How the Coronavirus Is Upending the Way Toyota’s CEO Works

Lockdown Leads Toyota Chief to Question Core Tenet for Carmaker

(Bloomberg) -- Toyota Motor Corp. Chief Executive Officer Akio Toyoda says he is starting to question long-ingrained practices at the Japanese carmaker after cutting travel by 80% and spending less time in meetings as part of measures to guard against the spread of the coronavirus.

The grandson of Toyota’s founder, who has spent recent weeks at a company training facility, said on Tuesday he is now questioning “Genchi-Genbutsu,” a Japanese phrase that translates roughly into “go and see for yourself.” The principle was built on the idea that problems can be solved more quickly and efficiently by going to where they exist and analyzing root causes.

“We’re taking a fresh look at the assumptions of ‘Genchi-Genbutsu’,” Toyoda, 64, said after announcing Toyota’s financial results and forecast for an 80% decline in operating profit for the fiscal year through March. The outbreak has forced automakers to shut factories and showrooms, leading to a plunge in vehicle sales.

Toyoda said it’s still important to see things for yourself, but for the right reasons and at the right times. But it’s also becoming clearer that people shouldn’t be traveling all the time just to attend meetings, he said. Underscoring the point, the CEO said he spends 30% less time in meetings, and cut related paperwork by a half.

“Until now, when employees met me, they would prepare briefing materials, or have someone else prepare them, and then use information that’s one or two weeks old for discussions,” Toyoda said. “Now, I can just get on a video conference without any materials and deal with any issues then and there.”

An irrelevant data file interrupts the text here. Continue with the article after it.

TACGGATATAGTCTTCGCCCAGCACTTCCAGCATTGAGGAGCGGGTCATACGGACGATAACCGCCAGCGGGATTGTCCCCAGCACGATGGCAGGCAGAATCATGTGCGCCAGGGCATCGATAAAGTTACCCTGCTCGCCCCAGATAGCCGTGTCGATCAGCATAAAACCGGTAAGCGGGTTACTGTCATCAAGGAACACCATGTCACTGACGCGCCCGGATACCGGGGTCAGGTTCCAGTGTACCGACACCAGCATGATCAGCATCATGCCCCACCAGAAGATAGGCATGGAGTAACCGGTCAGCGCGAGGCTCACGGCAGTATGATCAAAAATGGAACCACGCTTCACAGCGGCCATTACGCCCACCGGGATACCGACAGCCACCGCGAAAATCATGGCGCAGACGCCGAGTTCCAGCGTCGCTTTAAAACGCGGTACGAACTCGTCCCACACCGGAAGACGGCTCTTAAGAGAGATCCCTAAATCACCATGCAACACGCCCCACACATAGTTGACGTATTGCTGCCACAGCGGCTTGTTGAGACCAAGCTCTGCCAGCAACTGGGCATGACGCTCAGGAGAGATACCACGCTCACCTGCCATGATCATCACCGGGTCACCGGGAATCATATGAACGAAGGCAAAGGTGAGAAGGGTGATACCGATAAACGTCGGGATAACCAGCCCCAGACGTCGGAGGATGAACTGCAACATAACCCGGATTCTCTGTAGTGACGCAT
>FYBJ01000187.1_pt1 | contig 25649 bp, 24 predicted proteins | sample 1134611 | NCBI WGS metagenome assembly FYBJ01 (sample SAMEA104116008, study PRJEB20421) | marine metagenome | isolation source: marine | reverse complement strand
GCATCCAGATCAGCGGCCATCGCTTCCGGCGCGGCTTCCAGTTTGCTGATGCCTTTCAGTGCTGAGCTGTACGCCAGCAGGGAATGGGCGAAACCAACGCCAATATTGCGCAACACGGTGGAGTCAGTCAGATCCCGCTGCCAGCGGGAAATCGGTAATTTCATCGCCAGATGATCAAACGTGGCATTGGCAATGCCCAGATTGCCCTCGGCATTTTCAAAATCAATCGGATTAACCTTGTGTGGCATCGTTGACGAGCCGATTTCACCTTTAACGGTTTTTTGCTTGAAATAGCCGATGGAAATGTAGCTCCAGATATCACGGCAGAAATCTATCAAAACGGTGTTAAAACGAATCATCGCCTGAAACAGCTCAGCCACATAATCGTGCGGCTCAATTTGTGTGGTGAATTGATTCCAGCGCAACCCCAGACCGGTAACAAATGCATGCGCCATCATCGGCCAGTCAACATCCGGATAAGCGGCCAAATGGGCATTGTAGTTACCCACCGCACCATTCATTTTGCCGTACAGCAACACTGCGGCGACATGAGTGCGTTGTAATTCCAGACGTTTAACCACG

Be Smarter

Japan places great emphasis on face-to-face meetings and paper documents. That may have to change as the government urges businesses to let employees work from home. Even “hanko” seals for official documents are being questioned, with many people working remotely. While the outbreak has accelerated shifts in Japanese work habits, the need was already clear before the health crisis. Such inefficiencies in white-collar work have come under criticism in recent years, with the emergence of new technologies to communicate and transact, and a labor shortage exacerbated by the aging population.

For Toyota, any saved time would be better used thinking about the future of the 87-year-old automaker, the CEO said. Toyoda, however, stopped well short of calling for an end to one of the 13 tenets of the Toyota Production System, the carmaker’s guiding principles. Instead, he called for a return to the main idea behind Genchi-Genbutsu, by being smarter about seeing things in person and when to see them remotely. Obtaining information outside what is presented, and making apologies in person are still critically important, the CEO said.

“We need to be bold about what we should stop doing, and what we should change.”

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